It is almost the New Year!  How many people make a New Year’s resolution, and then a few months later realize how impossible it is to keep the resolution?  I know that I do.  I am always eager to start the new year off right, so I promise to exercise more, eat less, spend more time with my family, spend more time alone, quit bad habits, get more organized, …  We all know the routine, but SERIOUSLY how many of us keep our promises? 

This year, I plan to do something a little different.  I plan to consume more wisely.  I am not talking about dieting (although I am always in needJ). I am talking about consumption of goods and products.  I just saw an incredible 20-minute video, “The Story of Stuff.”  thanks to my friend, Jabiz who is my guru of conscientious living!   This short video follows our system of extraction, production, distribution, consumption, and disposal of “stuff” that we use in our everyday lives.   

Go to the website and check it out.  You will learn a few things, laugh at a few things and maybe even get angry and decide to change a few things.  There are some easy ideas to get started on changing our ways of consuming and disposing of our stuff.   

Last week I was shopping and I thought of how great it was to see some new American products in the stores here in Kuala Lumpur!  Hooray for Cheez-Its, Cheerios and Reese’s Peanut Butter Cups!  I can finally buy some familiar products!  Wow, they were imported all the way from the USA!  How great is that?  Wait a minute…  I have survived for almost 4 years without these products.  What was the cost of getting those products half way around the world?  Is it worth it so that I can consume a box of Cheez-Its, that frankly, I don’t need?  After watching “The Story of Stuff”, I began to imagine how much fuel was used to ship, the low-cost labor, the boxes and containers, the waste and pollution … I have been quite happy with the crackers and snacks that I buy in the night market.  These do not have boxes, these were not flown or sailed half way around the world and they were being sold by a local man supporting his family that I know and see every week.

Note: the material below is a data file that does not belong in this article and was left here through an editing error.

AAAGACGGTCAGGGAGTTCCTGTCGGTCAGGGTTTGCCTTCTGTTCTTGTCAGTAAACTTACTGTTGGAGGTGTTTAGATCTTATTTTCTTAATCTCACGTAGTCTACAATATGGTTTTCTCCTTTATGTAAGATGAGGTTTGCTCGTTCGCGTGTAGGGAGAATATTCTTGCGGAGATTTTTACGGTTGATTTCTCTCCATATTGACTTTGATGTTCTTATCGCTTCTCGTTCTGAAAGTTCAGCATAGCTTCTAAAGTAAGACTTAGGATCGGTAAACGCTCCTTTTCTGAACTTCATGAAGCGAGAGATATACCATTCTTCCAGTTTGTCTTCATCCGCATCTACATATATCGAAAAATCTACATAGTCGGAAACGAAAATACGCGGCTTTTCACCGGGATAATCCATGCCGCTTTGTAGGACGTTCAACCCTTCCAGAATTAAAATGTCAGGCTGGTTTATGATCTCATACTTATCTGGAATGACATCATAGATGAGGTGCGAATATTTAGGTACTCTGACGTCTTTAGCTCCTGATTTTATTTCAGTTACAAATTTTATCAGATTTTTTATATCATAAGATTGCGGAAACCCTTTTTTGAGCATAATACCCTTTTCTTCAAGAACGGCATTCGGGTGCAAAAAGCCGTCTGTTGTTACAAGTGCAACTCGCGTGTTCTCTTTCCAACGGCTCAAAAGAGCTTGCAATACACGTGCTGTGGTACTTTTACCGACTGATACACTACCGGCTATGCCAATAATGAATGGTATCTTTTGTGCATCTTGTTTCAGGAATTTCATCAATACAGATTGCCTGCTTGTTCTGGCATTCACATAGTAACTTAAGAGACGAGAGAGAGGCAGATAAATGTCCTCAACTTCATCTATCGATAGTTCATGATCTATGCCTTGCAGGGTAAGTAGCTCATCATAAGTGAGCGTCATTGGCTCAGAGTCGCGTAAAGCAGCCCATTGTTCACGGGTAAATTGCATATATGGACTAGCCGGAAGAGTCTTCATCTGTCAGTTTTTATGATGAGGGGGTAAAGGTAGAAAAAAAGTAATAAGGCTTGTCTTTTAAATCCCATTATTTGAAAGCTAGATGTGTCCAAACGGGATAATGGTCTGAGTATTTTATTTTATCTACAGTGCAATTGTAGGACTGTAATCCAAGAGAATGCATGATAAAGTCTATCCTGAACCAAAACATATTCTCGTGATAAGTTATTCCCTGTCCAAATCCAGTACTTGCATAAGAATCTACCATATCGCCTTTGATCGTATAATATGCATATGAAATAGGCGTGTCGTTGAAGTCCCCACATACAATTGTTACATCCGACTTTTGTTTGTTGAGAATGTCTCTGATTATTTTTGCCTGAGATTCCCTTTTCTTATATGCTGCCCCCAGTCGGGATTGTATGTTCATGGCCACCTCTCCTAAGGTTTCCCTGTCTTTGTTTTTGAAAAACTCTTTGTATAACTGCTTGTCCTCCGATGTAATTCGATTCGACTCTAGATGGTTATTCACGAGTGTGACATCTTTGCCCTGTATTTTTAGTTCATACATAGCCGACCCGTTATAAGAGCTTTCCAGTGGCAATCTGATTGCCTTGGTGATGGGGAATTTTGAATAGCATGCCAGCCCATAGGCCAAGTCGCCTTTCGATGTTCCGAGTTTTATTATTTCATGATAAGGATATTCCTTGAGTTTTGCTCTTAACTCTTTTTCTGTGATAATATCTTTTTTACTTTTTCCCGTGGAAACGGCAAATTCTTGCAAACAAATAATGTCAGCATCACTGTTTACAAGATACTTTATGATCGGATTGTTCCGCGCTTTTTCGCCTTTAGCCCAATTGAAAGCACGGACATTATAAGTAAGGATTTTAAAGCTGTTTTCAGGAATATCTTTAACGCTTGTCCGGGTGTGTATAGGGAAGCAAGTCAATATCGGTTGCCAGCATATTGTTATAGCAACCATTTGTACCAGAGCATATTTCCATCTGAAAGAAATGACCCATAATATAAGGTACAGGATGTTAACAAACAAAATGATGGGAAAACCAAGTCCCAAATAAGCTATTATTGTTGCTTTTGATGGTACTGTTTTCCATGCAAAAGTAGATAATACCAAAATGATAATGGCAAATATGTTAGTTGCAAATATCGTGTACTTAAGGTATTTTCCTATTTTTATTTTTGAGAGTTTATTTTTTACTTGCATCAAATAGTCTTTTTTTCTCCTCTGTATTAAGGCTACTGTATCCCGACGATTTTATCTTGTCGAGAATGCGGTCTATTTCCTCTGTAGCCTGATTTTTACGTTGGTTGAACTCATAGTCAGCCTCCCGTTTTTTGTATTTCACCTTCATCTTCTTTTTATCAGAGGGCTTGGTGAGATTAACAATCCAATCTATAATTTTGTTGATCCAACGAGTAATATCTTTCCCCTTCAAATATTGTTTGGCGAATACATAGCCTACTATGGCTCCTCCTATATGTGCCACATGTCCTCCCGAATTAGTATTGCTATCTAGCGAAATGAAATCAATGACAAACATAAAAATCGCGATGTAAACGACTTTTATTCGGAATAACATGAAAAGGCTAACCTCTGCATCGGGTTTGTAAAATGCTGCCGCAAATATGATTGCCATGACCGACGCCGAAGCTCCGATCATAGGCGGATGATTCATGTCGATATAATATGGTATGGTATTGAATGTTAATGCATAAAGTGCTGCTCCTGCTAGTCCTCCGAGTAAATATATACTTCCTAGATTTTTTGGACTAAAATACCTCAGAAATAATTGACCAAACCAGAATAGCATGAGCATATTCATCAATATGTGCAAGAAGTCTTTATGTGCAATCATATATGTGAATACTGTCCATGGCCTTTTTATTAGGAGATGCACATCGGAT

American strawberries in the large grocery stores cost RM26. for a small container (US $7.00).  I am too cheap to pay that when I can buy the same size container of local strawberries for RM4. (US $1.10) So, what is the real cost of shipping those strawberries half way around the world. The price difference is $5.90, but the cost to the Earth and its resources, the cost to families who are forced to work for cheap wages, the pollution and waste of buying these products is immeasurable. After watching this video, I am a little smarter and a lot wiser.  I will pay more attention to the items that I purchase, consume and dispose of in the year 2008.  I never really gave a thought to the “real” cost of products until I saw, “The Story of Stuff.”  Watch it and you may modify your New Year’s resolution too! 

(But right now what should I do with my box of Cheez-Its? I already bought them last week?!  I can’t waste them right?  Tomorrow is the New Year!  J)